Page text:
The need to invest in port ecosystems which are better able to cope with adversities of all kinds is growing every day. Historical events are nothing new, but since globalization became a fact, it has brought with it immediacy in information and geographic, cultural and economic interdependence, in addition to many other things.
Due to globalization, today any disruptive phenomenon that affects one country or company impacts the rest of the chain and this has been confirmed by the continuous events of the last few years, the pandemic crisis, the collapse of the Suez Canal and Russia’s war against Ukraine. Unfortunate situations that have led to problems such as rising freight rates, ports at the limit of their cargo capacity, delays, etc.
Until now, port infrastructures were the main competitive advantage of ports to ensure their development and growth, and the difference was also made by the cargo volume of each dock and its capacity to channel goods.
Most of the nearly 5,000 ports in the world are not digital and 80% of them use manual solutions, which complicates the capacity for improvement corresponding to the current challenges. Such challenges at the same time set certain requirements when facing them, collaboration, after covid-19 is inevitable and that is largely due to the vision of ports as a key element to enable supply chain resilience.
Another challenge to which the necessary collaboration is added is, attending to the technology used by the various actors to be standard and accessible to reduce the digital divide. Because resources, capabilities and dispositions vary greatly in each port and as we mentioned earlier, interdependence drives or affects the development of the entire chain.
Based on the above, innovation is recognized not as an option but as a necessity and at the same time as a path of opportunities to be followed. In order to generate innovation, the involvement of the different sectors is needed and efforts must be focused on the three pillars that lead this process: safety, automation and decarbonization.
«Decarbonization is a challenge that no single player could address in isolation. We need the infrastructure, understanding, regulations and financial support that are only possible when everyone is moving towards the same goal» DNV Company.
The world’s largest ports are using technological advances in order to prepare for a vast ecosystem and a digitally enhanced global supply chain.
The most innovative ports
Digitalization is the great opportunity for ports to increase their competitiveness while adhering to new, more efficient and environmentally friendly standards. Some of the areas that offer more possibilities correspond to the implementation of Industry 4.0, with technologies such as Big Data, Artificial Intelligence or Predictive Analytics, or recently blockchain solutions. These are just a few examples of what some ports are already doing:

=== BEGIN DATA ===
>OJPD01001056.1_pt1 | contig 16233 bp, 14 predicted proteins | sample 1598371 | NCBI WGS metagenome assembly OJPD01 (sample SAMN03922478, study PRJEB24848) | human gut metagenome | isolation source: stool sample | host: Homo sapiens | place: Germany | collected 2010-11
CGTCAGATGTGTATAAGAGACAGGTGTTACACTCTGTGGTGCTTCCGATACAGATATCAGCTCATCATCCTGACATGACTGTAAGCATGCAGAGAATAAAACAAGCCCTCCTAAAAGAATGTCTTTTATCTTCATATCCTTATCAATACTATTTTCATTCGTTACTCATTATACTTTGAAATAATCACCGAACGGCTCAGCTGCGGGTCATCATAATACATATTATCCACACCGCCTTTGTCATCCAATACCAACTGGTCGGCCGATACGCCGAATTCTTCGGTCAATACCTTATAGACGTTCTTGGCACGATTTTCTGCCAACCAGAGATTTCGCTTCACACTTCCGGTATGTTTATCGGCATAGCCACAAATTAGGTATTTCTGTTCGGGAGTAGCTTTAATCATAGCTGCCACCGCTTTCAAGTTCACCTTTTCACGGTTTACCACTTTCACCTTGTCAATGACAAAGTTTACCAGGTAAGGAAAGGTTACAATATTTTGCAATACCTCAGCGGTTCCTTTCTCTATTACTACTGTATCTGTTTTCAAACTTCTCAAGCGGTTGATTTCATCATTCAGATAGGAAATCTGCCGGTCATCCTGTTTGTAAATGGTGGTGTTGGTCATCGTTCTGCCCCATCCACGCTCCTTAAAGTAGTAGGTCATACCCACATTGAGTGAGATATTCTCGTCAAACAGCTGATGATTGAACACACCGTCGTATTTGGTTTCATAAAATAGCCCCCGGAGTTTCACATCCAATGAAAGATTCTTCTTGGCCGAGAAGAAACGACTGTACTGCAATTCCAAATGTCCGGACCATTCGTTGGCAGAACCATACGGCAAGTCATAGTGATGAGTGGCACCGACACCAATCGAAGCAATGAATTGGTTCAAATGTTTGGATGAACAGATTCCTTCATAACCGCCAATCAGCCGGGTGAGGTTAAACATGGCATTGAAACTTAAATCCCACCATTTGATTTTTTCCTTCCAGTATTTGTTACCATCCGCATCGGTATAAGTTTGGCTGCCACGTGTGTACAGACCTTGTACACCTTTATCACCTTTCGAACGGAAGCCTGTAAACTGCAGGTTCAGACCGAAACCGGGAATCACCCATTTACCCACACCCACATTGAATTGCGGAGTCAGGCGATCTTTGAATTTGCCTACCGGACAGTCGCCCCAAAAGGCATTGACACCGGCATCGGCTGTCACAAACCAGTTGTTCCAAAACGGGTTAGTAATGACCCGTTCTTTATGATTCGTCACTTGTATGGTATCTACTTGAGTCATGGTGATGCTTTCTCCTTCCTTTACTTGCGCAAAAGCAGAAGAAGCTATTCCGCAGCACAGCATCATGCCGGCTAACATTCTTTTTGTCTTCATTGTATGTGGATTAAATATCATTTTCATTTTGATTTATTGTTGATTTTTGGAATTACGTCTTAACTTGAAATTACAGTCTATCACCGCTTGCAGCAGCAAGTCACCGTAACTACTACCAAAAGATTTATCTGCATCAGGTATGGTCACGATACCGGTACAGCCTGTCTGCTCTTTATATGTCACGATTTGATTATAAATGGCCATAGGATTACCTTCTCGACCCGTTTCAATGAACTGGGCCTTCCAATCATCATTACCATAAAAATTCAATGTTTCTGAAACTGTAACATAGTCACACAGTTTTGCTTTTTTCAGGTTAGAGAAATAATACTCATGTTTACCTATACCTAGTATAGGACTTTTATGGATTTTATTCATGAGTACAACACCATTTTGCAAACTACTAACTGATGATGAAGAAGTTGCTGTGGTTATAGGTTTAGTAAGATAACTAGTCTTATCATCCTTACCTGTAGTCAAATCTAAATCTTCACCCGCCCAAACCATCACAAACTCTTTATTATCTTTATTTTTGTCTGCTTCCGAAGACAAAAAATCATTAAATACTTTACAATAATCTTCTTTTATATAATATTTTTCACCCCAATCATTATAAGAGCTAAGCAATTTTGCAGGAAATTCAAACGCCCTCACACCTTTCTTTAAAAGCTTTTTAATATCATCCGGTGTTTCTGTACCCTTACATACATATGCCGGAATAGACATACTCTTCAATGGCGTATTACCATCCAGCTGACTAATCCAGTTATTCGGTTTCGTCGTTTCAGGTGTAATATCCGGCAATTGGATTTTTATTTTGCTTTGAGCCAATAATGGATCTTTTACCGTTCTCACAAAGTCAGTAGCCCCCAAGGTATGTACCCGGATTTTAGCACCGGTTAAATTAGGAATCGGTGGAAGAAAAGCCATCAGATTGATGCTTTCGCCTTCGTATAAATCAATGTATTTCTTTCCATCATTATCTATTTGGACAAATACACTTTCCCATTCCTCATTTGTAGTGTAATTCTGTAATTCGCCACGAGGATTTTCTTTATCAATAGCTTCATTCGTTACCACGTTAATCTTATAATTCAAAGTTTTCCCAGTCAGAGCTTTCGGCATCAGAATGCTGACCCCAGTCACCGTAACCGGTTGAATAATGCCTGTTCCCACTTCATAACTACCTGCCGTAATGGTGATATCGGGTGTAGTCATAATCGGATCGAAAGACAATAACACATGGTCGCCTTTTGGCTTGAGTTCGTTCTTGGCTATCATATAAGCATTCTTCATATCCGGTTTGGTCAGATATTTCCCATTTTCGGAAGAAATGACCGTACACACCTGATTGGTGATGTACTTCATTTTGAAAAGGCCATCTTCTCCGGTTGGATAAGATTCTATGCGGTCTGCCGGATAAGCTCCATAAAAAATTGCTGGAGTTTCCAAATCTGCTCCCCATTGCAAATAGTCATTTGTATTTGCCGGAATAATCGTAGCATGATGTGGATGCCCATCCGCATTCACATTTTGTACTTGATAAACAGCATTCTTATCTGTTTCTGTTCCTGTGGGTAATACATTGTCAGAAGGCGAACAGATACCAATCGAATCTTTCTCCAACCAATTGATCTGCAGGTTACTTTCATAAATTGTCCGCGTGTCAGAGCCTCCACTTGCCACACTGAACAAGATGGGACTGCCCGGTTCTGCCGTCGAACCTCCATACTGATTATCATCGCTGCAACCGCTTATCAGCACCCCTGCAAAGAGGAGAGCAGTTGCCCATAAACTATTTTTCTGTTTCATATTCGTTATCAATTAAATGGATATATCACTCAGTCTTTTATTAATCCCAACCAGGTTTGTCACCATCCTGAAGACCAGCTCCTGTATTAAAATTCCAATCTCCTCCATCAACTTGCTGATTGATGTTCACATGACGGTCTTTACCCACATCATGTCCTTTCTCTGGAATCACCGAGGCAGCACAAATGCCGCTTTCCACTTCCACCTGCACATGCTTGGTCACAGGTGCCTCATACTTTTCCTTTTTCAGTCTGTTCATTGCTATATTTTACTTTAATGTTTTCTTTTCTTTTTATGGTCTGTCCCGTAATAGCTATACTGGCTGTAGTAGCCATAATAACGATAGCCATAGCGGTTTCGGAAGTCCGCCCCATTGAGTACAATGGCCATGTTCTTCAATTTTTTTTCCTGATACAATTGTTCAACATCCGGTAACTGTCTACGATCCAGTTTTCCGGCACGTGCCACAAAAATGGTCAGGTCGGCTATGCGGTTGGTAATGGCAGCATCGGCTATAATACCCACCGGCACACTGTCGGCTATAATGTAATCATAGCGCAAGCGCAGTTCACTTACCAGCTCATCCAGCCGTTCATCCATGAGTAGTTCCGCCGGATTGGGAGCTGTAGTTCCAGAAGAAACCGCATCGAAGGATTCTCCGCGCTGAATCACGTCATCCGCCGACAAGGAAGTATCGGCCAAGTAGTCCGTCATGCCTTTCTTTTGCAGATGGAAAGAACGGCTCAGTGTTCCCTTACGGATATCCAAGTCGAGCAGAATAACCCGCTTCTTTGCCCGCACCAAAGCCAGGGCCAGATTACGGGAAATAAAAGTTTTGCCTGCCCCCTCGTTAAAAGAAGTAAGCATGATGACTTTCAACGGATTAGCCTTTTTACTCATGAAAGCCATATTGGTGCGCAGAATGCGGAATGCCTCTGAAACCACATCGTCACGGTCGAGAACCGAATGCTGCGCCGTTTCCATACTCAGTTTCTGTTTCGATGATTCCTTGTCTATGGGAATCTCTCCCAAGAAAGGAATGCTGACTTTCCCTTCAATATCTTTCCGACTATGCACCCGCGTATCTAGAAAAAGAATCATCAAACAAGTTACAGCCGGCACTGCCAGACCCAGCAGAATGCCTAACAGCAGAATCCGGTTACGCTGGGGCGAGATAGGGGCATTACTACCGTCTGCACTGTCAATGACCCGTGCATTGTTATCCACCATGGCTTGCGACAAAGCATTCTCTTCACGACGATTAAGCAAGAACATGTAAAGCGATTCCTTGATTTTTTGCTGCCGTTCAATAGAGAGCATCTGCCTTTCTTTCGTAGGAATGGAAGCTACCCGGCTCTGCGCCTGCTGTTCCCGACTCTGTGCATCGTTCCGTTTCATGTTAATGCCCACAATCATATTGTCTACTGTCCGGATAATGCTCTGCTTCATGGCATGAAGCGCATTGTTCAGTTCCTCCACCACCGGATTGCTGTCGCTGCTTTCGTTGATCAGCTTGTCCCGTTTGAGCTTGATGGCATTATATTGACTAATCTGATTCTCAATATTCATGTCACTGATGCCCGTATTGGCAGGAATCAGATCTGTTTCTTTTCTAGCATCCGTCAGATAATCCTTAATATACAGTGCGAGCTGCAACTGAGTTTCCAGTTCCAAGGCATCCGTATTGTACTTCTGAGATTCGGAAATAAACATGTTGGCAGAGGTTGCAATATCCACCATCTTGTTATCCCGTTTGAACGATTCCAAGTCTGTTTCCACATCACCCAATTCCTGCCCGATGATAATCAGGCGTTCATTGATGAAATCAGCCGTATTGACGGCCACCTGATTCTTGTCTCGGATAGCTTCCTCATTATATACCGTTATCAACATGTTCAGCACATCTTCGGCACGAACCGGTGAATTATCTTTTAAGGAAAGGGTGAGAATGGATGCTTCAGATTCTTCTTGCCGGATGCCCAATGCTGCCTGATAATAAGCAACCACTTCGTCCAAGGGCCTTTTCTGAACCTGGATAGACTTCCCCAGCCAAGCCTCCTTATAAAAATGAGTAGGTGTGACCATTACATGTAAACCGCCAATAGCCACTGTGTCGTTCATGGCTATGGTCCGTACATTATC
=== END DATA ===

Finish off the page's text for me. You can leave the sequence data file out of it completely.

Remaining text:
- Drones help monitor port traffic management and improve safety.
- Drones are also being designed to transport goods – Hamburg has tested the largest cargo ever transported, 200kg within a 40km radius.
- In order for a port to develop this technology, the Port of Rotterdam points out the need for land-based infrastructure such as «vertiports».
- In the port of Antwerp, Belgium, drones are used for oil and floating debris detection, environmental control and ship traffic.
- The port of Tuas, Singapore, is expected to be ready by 2040. It will become the world’s largest automated container terminal with the capacity to handle 65 million TEUs per year. It will feature major innovations: fully automated yards with electric cranes, drones and digital platforms.
- TradeLenns, a digital logistics platform launched between Maersk and IBM. Based on Blockchain technology, it shares data through permits between the different actors in the chain bringing together the global logistics activity in a single interface, achieving absolute traceability of the cargo.
Spanish ports have begun to use innovation and new technologies to improve their management, environmental processes and operational efficiency.
«The latest report on maritime transport of the United Nations Conference on Trade and Development (Unctad) mentions three Spanish ports (Valencia, Bahía de Algeciras and Barcelona) which are, behind Piraeus (Greece), the most connected in the Mediterranean. In the same report, Spain is highlighted as the third economy in Europe and the seventh in the world where the dwell times for container ships to be served are the shortest (0.66 days on average)».
Innovation and collaboration, the two necessary actions to continue generating competitiveness, new solutions where interdependence is the source of the connection between a global chain of intermediations.